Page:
• Goodyear v. Davis, 24,503
    • United States
    • United States State Supreme Court of Kansas
    • 10 Noviembre 1923
    ...principle of law which has been frequently announced by this and other courts. (Lewis v. Kimball, 103 Kan. 173, 173 P. 279; Roy v. Kirn, 208 Mich. 571, 175 N.W. 475; Kilby v. Charles City W. R. Co., 191 Iowa 926, 183 N.W. 371.) It requires that the settlement be made in good faith, which me......
  • Phelps v. Benson, Nos. 37278
    • United States
    • Supreme Court of Minnesota (US)
    • 29 Mayo 1958
    ...invited chance pedestrians, or those who deliberately solicit rides. Since the rule of liability was announced in Roy v. Kirn, 208 Mich. 571, 175 N.W. 475, there has been considerable litigation between guests and hosts. Some between husband and wife or other close relatives has found its w......
  • Degenstein v. Ehrman, No. 8218
    • United States
    • United States State Supreme Court of North Dakota
    • 13 Octubre 1966
    ...invited chance pedestrians, or those who deliberately solicit rides. Since the rule of liability was announced in Roy v. Kirn, 208 Mich. 571, 175 N.W. 475, there has been considerable litigation between guests and hosts. Some between husband and wife or other close relatives has found its w......
  • Request a trial to view additional results
29 cases
  • Boscaglia v. Michigan Bell Telephone Co., Docket Nos. 68327
    • United States
    • Supreme Court of Michigan
    • 28 Diciembre 1984
    ...234. At common law, however, a guest injured in an automobile accident could recover against a host for ordinary negligence. Roy v. Kirn, 208 Mich. 571, 175 N.W. 475 (1919); Eskovitz v. Berger, 276 Mich. 536, 268 N.W. 883 (1936). Washington v. Jones holds simply that by limiting the preexis......
  • Goodyear v. Davis, 24,503
    • United States
    • United States State Supreme Court of Kansas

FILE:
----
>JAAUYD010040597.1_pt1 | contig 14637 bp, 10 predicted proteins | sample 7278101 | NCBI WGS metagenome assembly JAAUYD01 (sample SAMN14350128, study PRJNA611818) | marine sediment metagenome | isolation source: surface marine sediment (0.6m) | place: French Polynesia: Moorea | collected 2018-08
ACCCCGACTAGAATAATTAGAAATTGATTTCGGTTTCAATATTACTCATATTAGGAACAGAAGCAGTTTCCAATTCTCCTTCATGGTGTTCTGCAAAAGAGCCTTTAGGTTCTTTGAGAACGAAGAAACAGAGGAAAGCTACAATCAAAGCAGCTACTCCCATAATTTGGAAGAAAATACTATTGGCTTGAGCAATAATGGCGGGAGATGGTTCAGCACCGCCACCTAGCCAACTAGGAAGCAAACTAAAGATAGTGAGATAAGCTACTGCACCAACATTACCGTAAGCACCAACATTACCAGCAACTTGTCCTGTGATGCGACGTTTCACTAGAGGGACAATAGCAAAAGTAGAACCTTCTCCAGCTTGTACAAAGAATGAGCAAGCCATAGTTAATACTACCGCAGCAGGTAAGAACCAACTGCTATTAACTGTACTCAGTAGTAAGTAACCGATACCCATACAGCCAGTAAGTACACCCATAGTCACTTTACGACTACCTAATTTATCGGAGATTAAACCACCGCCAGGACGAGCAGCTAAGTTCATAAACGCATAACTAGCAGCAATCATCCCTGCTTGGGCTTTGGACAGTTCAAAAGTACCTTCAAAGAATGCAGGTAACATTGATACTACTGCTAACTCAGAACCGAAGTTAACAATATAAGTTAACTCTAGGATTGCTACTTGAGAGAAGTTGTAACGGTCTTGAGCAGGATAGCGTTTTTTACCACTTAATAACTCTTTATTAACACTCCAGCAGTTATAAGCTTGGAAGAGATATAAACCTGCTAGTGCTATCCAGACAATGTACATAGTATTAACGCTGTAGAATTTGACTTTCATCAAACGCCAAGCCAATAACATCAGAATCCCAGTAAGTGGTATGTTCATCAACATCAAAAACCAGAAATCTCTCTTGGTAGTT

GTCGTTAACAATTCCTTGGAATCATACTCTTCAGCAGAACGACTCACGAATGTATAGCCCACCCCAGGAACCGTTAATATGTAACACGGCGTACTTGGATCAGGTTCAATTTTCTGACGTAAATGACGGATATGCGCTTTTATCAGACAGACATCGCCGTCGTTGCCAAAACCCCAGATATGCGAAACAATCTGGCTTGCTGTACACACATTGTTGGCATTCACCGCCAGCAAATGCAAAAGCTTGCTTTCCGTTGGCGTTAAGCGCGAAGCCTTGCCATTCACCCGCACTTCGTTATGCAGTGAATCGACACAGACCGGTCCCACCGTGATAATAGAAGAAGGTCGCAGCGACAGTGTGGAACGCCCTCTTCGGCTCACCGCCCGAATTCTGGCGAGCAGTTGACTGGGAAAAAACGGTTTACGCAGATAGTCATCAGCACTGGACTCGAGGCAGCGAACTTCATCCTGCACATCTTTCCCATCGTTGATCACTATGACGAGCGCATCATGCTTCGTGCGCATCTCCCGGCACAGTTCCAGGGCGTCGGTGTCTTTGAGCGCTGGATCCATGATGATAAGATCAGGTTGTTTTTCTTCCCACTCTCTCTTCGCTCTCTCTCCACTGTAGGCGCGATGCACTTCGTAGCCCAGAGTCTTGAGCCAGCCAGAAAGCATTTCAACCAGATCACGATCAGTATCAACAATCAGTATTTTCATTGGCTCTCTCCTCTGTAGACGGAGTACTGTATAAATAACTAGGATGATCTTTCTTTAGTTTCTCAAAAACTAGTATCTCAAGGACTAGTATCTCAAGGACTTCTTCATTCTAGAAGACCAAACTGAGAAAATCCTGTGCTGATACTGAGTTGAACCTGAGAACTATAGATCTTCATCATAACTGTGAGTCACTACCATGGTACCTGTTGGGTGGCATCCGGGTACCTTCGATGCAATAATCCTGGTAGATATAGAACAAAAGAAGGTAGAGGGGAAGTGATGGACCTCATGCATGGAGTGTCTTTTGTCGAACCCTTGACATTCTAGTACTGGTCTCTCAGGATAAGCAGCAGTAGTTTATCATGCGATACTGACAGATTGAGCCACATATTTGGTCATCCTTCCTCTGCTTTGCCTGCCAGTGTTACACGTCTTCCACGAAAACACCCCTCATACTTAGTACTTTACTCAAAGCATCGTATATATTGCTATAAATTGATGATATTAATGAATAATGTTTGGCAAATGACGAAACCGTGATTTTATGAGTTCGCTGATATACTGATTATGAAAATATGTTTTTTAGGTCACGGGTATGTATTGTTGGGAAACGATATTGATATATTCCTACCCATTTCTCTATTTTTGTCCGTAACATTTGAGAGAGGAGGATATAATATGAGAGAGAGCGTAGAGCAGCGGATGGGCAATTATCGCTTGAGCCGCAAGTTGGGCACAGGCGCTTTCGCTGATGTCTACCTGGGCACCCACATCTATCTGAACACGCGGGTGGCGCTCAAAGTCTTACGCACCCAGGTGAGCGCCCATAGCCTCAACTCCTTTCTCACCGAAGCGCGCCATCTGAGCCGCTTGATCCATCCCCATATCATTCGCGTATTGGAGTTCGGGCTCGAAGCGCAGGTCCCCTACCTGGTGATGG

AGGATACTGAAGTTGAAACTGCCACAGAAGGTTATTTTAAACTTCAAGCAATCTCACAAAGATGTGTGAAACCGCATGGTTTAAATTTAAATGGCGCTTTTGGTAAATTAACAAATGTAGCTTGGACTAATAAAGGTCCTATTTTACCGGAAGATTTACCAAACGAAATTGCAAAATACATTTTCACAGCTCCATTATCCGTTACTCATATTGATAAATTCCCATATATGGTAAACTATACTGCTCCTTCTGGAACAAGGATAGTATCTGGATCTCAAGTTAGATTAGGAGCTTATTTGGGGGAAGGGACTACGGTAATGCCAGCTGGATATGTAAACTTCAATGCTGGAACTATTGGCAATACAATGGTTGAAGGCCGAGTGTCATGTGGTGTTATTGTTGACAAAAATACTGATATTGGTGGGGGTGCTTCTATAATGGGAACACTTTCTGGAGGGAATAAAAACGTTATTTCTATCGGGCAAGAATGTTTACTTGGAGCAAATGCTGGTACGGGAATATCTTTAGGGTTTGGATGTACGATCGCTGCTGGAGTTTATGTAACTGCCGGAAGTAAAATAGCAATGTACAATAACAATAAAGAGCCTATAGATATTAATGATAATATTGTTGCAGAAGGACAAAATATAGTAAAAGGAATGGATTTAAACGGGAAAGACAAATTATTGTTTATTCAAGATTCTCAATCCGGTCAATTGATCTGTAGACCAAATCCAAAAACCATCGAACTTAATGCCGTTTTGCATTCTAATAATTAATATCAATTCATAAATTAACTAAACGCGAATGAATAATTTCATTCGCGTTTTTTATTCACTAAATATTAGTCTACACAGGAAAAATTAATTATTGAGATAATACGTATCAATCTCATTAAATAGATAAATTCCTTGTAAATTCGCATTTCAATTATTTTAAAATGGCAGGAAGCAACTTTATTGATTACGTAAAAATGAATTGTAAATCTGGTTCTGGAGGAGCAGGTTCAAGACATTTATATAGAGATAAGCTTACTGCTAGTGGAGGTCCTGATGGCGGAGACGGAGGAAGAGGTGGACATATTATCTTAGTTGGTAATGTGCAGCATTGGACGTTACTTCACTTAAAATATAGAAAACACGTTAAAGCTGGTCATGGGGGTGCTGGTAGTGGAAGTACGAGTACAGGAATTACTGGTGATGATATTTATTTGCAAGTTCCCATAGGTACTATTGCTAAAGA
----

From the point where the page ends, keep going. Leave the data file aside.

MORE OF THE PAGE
• 10 Noviembre 1923
    ...principle of law which has been frequently announced by this and other courts. (Lewis v. Kimball, 103 Kan. 173, 173 P. 279; Roy v. Kirn, 208 Mich. 571, 175 N.W. 475; Kilby v. Charles City W. R. Co., 191 Iowa 926, 183 N.W. 371.) It requires that the settlement be made in good faith, which me......
  • Phelps v. Benson, Nos. 37278
    • United States
    • Supreme Court of Minnesota (US)
    • 29 Mayo 1958
    ...invited chance pedestrians, or those who deliberately solicit rides. Since the rule of liability was announced in Roy v. Kirn, 208 Mich. 571, 175 N.W. 475, there has been considerable litigation between guests and hosts. Some between husband and wife or other close relatives has found its w......
  • Degenstein v. Ehrman, No. 8218
    • United States
    • United States State Supreme Court of North Dakota
    • 13 Octubre 1966
    ...invited chance pedestrians, or those who deliberately solicit rides. Since the rule of liability was announced in Roy v. Kirn, 208 Mich. 571, 175 N.W. 475, there has been considerable litigation between guests and hosts. Some between husband and wife or other close relatives has found its w......
  • Request a trial to view additional results